If you are wishing for summer to stay a little longer, you are probably in luck. Much of the United States is projected to experience a warmer fall with summer heat creeping into September and beyond. The northern half of the country can also expect a rather dry fall with more sporadic precipitation.
While warmer temperatures may prolong the opportunity for teams to practice outside, the extension of summer heat into the fall months also amplifies the importance of implementing heat safety best practices for athletes. In high heat and humidity, evaporation is slowed forcing the body to work harder to maintain its normal temperature. For athletes exerting stress on their bodies in hot and humid conditions, the effect heat has on the body is magnified and can have fatal consequences.
Heat kills nearly 100 people in the U.S. each year, more than any other weather-related fatality. To avoid heat-related illness or death, coaches and athletics staff need to understand how to protect their athletes. Even with immediate treatment, heat-related illness can have long-term effects, including liver, kidney, muscle or heart damage. Signs of heat-related illness include: moist skin with goosebumps when in the heat, heavy sweating, faintness, dizziness, fatigue, weak and rapid pulse, low blood pressure upon standing, muscle cramps, nausea and headache.
Athletics staff should adopt a heat safety policy that is region-specific, accounting for the time of year and how acclimated athletes. A designated staff member needs to be responsible for monitoring weather conditions and determining how heat can affect practices and competitions. During the summer and early fall, it is best for athletes to ease into full equipment and workout intensity, and coaches should schedule practices for early morning (6-9 a.m.) or early night (6-9 p.m.) when temperatures are not as extreme.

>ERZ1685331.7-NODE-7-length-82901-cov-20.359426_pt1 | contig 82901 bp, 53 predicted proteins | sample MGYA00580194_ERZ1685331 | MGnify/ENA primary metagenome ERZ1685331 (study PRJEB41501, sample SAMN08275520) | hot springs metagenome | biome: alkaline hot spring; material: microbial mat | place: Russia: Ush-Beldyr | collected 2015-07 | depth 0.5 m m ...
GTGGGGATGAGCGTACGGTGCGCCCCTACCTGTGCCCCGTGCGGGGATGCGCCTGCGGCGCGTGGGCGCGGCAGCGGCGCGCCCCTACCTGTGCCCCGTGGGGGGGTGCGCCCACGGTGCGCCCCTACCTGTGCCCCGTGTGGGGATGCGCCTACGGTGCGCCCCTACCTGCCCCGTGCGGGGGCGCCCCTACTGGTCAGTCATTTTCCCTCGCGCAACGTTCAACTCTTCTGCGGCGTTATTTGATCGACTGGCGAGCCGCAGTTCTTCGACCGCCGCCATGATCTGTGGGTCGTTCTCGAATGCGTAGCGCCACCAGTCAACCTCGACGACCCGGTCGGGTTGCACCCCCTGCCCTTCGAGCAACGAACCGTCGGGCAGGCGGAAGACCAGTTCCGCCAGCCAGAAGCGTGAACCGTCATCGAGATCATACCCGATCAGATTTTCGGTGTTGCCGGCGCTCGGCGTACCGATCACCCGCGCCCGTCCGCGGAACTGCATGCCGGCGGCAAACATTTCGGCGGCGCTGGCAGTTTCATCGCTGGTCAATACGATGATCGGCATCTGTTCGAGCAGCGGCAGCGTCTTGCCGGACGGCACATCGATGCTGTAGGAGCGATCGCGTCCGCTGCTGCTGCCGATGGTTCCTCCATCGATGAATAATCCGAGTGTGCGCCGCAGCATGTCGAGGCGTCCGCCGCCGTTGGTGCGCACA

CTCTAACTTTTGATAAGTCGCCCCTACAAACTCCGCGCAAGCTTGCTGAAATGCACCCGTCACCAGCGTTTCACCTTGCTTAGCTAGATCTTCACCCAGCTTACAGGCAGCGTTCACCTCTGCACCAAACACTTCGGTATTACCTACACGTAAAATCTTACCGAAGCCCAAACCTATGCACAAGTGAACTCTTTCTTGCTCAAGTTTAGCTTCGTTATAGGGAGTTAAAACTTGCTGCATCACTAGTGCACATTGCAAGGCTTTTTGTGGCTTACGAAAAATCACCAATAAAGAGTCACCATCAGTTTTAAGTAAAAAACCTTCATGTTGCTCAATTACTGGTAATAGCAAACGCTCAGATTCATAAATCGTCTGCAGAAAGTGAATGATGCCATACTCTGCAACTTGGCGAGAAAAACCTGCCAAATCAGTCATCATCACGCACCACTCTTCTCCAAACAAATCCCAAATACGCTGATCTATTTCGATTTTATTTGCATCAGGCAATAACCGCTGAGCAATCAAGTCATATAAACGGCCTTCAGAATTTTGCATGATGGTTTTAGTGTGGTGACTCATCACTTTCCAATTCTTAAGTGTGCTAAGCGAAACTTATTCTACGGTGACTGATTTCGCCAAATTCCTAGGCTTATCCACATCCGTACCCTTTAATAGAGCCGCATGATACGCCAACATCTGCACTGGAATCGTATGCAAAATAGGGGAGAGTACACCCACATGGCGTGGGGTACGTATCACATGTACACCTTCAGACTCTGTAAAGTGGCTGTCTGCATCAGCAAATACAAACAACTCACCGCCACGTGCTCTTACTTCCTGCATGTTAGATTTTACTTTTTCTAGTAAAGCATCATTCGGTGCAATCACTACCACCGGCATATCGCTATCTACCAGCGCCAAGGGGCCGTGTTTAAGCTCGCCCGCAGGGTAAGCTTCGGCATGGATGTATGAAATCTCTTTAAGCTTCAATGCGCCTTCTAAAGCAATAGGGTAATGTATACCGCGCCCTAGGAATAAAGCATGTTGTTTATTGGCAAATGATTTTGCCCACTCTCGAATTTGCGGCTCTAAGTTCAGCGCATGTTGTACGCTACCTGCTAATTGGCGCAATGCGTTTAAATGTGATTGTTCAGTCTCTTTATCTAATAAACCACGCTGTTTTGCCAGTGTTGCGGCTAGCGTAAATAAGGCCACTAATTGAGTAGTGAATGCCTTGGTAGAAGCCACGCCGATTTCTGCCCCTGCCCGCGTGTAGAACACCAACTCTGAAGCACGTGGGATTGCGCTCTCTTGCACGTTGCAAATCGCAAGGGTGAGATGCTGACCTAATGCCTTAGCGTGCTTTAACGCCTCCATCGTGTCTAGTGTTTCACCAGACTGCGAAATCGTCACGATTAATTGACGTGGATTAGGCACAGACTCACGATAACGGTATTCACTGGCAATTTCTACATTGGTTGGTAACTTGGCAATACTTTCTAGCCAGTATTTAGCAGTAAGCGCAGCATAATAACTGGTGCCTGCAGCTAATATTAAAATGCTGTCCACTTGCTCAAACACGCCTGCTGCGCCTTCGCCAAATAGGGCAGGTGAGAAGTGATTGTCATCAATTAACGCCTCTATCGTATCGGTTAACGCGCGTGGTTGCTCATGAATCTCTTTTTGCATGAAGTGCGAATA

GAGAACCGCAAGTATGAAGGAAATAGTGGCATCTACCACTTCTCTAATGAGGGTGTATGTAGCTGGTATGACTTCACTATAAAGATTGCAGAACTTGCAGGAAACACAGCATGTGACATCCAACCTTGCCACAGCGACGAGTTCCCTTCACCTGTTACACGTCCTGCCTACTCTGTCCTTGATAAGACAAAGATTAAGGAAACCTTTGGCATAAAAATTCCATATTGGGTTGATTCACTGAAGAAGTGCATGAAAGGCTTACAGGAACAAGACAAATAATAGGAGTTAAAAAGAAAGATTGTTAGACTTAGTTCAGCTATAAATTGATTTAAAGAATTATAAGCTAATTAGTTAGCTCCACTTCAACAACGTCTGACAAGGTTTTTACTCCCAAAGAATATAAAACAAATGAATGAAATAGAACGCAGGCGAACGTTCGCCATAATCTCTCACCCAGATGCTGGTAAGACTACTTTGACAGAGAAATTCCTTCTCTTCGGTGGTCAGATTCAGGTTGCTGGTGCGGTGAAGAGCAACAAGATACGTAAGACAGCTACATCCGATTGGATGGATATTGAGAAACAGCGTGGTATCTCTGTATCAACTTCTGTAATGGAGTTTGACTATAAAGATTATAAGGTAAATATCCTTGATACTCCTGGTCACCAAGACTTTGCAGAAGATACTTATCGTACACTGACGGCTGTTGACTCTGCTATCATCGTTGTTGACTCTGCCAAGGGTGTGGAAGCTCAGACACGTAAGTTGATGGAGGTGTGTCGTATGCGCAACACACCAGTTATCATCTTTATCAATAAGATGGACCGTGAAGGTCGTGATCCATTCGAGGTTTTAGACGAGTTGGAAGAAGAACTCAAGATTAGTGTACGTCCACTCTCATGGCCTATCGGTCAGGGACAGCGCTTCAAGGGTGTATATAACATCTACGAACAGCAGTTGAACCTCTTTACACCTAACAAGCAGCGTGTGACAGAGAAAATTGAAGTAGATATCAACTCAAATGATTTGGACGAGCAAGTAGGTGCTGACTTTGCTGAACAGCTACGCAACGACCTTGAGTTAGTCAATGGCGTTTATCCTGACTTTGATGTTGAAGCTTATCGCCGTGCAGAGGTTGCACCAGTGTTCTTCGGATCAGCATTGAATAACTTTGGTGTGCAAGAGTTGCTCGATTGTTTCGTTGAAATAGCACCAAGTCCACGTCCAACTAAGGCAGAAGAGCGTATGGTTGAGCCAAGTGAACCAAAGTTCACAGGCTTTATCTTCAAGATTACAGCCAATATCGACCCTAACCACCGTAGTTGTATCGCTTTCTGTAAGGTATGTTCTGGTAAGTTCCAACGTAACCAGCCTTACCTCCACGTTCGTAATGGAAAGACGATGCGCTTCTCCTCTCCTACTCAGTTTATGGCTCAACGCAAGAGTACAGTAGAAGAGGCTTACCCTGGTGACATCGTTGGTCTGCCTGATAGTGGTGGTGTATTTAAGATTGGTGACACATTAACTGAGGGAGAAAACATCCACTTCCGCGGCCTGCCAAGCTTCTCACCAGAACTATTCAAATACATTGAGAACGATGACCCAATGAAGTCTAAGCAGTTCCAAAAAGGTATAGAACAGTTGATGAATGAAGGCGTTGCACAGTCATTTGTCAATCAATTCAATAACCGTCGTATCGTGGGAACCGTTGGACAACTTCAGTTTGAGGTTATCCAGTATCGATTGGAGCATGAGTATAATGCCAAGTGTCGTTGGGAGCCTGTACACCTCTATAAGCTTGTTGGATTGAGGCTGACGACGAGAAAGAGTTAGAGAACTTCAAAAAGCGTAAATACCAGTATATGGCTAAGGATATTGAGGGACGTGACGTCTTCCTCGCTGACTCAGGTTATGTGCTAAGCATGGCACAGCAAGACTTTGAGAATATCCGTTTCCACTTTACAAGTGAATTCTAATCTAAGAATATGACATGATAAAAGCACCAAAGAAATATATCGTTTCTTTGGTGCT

Many athletics organizations, including the National Collegiate Athletic Association (NCAA) and National Athletic Trainers’ Association (NATA), recommend that coaches also implement safety protocols based on Wet Bulb Globe Temperature thresholds. First developed in 1956 by the U.S. Military to reduce heat stress injuries for recruits, Wet Bulb Globe Temperature is a composite temperature indicator that accounts for temperature, humidity, wind speeds and solar radiation.
Using Wet Bulb Globe Temperature guidelines provided by NATA, coaches can determine safe lengths for practices, correct equipment to use and frequency of rest breaks. These guidelines ensure athletes are continually hydrated and properly rested for performance in the weather conditions.
NATA Wet Bulb Globe Temperature Guidelines
|WGBT Reading||Activity and Rest Break Guidelines|
|Under 82.0||Normal activities. Provide at least three separate rest breaks each hour, a minimum of three minutes each, during the workout.|
|82.0-86.9||Use discretion for intense or prolonged exercise. Watch at-risk players carefully. Provide at least three separate rest breaks each hour, a minimum of four minutes each.|
|87.0-89.9||Maximum practice time is two hours. For football: players restricted to helmet, shoulder pads, and shorts during practice. All protective equipment must be removed for conditioning activities. For all sports: provide at least four separate rest breaks each hour, a minimum of four minutes each.|
|90.0-92.0||Maximum length of practice is one hour. No protective equipment may be worn during practice and there may be no conditioning activities. There must be 20 minutes of rest breaks provided during the hour of practice|
|Over 92.1||No outdoor workouts. Cancel exercise. Delay practices until a cooler WBGT reading occurs.|
Wet Bulb Globe Temperature is a much more reliable and complete measure of the impact hot and humid weather has on the human body, rather than the heat index or ‘feels-like’ temperature. These measures only reflect air temperature and relative humidity, and they are measured in the shade rather than in the sun.
When asked what weather conditions affect their sport the most, coaches are likely to first think of lightning, severe storms, heavy precipitation and frigid temperatures. However, they should be just as cognizant of heat stress, perhaps the most common, yet preventable, weather threat facing athletes. By implementing a thorough heat safety plan and educating coaches and players about the dangers of extreme heat, athletics staff can protect their athletes through the warmest summer and fall days.
Brad Nelson has 12 years of experience as an On-Site Event Meteorologist with DTN, specializing in lightning, severe weather safety and evacuations for golf courses and other large venues. As part of PGA Tour on-site team, he produces weather forecasts, provides consultation and assists with evacuations and delays for tournaments in the U.S. and globally. Brad has conducted numerous webinar presentations on the topic of lightning and severe storm science and safety.